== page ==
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Illustration by Gordon Schmidt

For a man of God, Father Miguel Piovesan seems awfully concerned with earthly matters. From his parish in the hinterlands of the Peruvian Amazon, he oversees an influential magazine and radio programs that apply religious teachings to, of all things, transportation policy.

The priest is pushing a proposed 270 km road that would connect his tiny town to a regional hub and, hence, the wider world. Environmentalists and advocates of the region’s indigenous peoples say it would be disastrous, threatening thousands of acres of the Amazon and exposing the people of the region to ruinous economic forces.

C. Melissa Velasco Alarcón, who spent a semester at UR as an international exchange student from Ecuador, is one of the road’s opponents.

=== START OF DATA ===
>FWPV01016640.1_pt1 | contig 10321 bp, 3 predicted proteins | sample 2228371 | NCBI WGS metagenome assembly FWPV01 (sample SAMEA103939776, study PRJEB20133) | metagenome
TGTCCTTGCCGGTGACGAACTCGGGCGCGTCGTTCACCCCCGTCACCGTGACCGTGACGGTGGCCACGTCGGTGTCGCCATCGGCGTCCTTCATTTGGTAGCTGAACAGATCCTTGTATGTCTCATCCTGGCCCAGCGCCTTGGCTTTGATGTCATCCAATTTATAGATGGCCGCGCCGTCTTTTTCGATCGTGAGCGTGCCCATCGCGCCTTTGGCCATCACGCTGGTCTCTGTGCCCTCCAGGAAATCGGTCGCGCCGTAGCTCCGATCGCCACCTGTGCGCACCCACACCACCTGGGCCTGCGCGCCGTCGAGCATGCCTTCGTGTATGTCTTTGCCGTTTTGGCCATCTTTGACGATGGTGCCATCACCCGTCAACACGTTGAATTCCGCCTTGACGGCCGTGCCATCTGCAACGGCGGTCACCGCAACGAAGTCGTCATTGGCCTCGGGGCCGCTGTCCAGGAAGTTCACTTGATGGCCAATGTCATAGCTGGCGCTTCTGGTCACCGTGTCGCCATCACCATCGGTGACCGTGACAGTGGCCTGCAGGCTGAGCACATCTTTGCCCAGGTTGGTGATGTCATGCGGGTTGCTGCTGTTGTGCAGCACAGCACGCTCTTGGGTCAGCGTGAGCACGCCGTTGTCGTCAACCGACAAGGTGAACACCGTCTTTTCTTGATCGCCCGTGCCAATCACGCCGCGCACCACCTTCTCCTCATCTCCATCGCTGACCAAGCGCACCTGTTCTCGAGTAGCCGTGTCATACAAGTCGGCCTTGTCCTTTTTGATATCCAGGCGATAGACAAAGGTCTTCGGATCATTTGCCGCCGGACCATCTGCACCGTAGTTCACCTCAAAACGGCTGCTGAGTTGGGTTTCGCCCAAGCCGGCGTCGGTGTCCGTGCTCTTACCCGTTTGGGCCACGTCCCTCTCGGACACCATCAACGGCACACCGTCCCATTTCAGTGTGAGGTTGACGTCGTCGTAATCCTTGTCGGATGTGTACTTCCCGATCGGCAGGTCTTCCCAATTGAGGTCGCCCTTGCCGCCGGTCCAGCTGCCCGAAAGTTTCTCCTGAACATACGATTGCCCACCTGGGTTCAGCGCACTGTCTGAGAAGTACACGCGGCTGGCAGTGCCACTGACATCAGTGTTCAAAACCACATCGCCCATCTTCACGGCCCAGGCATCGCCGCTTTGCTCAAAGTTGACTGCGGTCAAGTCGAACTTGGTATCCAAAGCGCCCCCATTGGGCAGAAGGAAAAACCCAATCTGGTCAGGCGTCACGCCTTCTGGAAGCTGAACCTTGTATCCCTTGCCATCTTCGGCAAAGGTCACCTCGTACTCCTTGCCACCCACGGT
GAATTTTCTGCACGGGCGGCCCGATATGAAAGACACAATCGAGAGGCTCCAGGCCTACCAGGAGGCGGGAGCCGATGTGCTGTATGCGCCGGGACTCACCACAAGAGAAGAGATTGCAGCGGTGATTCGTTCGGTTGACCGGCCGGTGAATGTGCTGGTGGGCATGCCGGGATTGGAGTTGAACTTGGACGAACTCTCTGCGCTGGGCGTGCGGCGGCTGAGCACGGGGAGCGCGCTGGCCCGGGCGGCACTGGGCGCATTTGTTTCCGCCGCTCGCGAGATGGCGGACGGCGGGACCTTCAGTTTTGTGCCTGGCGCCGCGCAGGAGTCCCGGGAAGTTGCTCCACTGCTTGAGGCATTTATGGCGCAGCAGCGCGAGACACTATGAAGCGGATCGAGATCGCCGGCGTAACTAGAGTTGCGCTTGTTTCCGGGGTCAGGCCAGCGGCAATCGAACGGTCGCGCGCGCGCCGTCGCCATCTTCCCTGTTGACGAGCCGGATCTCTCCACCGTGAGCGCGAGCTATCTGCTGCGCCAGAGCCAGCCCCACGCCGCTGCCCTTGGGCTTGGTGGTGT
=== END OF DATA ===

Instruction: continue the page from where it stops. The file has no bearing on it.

“This road is not for improving the lives of the people but for making the rich richer,” she said.

Velasco, a recent graduate of Universidad San Francisco de Quito, said she wasn’t familiar with this particular road project when she came to UR, but she knew about ones like it in parts of the Amazon in her country. Working alongside David Salisbury, an associate professor of geography and the environment, she developed an intensive analysis of the communications coming out of Piovesan’s parish.

The results are telling. In a decade of issues of the parish’s magazine, for example, carreteras (road) appears 1,515 times, while Dios (God) appears just 854. Other words yield comparable numbers. Their paper, co-written by them and a professor at the University of Texas, made the cover of the Journal of Latin American Geography.

“You’d never think about religion and geography mixing together,” Velasco said. “But there’s a message everyone can take from it, that powerful people use tools like religion to get other people to do what they want. It’s like in colonial times. We are in 2018, and people are still doing that.”